Alcohol acutely antagonizes refeeding-induced alterations in the rag gtpase-ragulator complex in skeletal muscle

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Abstract

The Ragulator protein complex is critical for directing the Rag GTPase proteins and mTORC1 to the lysosome membrane mediating amino acid-stimulated protein synthesis. As there is a lack of evidence on alcohol’s effect on the Rag-Ragulator complex as a possible mechanism for the development of alcoholic skeletal muscle wasting, the aim of our study was to examine alterations in various protein–protein complexes in the Rag-Ragulator pathway produced acutely by feeding and how these are altered by alcohol under in vivo conditions. Mice (C57Bl/6; adult males) were fasted, and then provided rodent chow for 30 min (“refed”) or remained food-deprived (“fasted”). Mice subsequently received ethanol (3 g/kg ethanol) or saline intraperitoneally, and hindlimb muscles were collected 1 h thereafter for analysis. Refeeding-induced increases in myofibrillar and sarcoplasmic protein synthesis, and mTOR and S6K1 phosphorylation, were prevented by alcohol. This inhibition was not associated with a differential rise in the intracellular leucine concentration or plasma leucine or insulin levels. Alcohol increased the amount of the Sestrin1•GATOR2 complex in the fasted state and prevented the refeeding-induced decrease in Sestrin1•GATOR2 seen in control mice. Alcohol antagonized the increase in the RagA/C•Raptor complex formation seen in the refed state. Alcohol antagonized the increase in Raptor with immunoprecipitated LAMPTOR1 (part of the Ragulator complex) after refeeding and decreased the association of RagC with LAMPTOR1. Finally, alcohol increased the association of the V1 domain of v-ATPase with LAMPTOR1 and prevented the refeeding-induced decrease in v-ATPase V1 with LAMPTOR1. Overall, these data demonstrate that acute alcohol intake disrupts multiple protein–protein complexes within the Rag-Ragulator complex, which are associated with and consistent with the concomitant decline in nutrient-stimulated muscle protein synthesis under in vivo conditions.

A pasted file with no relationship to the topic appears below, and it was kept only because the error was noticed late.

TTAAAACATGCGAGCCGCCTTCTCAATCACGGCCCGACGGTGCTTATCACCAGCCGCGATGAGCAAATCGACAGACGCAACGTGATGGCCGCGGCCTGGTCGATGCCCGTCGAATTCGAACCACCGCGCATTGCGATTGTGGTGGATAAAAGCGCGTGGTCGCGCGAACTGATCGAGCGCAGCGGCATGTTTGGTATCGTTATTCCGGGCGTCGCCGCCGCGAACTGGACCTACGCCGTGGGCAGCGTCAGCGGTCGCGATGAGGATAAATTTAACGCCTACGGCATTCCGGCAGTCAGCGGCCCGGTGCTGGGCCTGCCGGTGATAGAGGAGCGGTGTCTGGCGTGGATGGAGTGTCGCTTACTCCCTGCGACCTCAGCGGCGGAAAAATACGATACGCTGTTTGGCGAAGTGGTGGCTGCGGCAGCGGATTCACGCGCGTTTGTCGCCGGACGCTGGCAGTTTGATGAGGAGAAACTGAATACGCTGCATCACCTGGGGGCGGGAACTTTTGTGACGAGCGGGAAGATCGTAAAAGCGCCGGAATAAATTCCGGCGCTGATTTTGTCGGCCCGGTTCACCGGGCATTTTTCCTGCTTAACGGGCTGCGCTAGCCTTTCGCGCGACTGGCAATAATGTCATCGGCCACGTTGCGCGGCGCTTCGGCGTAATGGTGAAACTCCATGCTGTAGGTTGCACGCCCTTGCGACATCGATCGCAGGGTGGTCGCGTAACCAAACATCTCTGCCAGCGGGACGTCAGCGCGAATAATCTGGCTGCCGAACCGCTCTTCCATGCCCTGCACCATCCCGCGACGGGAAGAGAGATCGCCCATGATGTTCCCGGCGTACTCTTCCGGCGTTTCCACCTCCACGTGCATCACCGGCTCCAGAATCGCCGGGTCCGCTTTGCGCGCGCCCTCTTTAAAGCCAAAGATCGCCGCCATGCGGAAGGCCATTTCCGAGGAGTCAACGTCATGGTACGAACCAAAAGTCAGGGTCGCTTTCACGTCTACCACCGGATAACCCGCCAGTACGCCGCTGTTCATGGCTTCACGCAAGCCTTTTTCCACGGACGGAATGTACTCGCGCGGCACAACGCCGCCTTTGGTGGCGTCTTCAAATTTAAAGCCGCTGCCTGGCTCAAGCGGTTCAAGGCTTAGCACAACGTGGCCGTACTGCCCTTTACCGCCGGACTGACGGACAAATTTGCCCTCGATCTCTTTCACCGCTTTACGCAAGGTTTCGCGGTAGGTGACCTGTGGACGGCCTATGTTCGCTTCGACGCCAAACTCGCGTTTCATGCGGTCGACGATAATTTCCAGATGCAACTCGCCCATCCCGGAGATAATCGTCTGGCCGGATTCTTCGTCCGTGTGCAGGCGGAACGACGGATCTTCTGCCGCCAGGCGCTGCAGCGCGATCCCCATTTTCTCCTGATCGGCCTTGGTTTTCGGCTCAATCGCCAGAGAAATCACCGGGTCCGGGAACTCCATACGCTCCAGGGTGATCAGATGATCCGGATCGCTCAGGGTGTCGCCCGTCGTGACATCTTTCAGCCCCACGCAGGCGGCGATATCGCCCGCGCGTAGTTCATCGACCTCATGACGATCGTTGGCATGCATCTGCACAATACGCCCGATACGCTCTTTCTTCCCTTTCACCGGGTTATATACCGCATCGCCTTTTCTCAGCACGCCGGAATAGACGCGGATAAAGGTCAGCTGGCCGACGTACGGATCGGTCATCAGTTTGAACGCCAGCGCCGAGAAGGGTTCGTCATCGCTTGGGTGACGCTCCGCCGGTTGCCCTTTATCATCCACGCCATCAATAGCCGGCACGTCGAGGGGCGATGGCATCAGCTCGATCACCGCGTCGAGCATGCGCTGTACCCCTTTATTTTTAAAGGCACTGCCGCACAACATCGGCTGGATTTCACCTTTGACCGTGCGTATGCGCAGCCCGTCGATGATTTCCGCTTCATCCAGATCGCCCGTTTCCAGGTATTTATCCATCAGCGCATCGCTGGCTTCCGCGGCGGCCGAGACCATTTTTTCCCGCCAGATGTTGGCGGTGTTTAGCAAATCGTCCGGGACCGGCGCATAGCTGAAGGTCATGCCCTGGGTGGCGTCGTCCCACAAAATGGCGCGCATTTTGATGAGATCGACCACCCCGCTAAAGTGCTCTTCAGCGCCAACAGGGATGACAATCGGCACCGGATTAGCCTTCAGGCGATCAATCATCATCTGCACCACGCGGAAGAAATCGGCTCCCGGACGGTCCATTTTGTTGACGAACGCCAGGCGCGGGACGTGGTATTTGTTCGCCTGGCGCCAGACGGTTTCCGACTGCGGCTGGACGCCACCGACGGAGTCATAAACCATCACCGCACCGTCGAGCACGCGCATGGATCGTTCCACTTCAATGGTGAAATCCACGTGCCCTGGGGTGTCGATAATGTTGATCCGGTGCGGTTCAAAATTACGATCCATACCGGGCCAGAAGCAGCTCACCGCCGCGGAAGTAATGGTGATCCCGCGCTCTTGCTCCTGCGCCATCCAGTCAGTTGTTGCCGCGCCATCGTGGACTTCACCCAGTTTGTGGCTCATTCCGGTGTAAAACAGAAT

Original languageEnglish (US)
Article number1236
JournalNutrients
Volume13
Issue number4
DOIs
StatePublished - Apr 2021

All Science Journal Classification (ASJC) codes

  • Food Science
  • Nutrition and Dietetics

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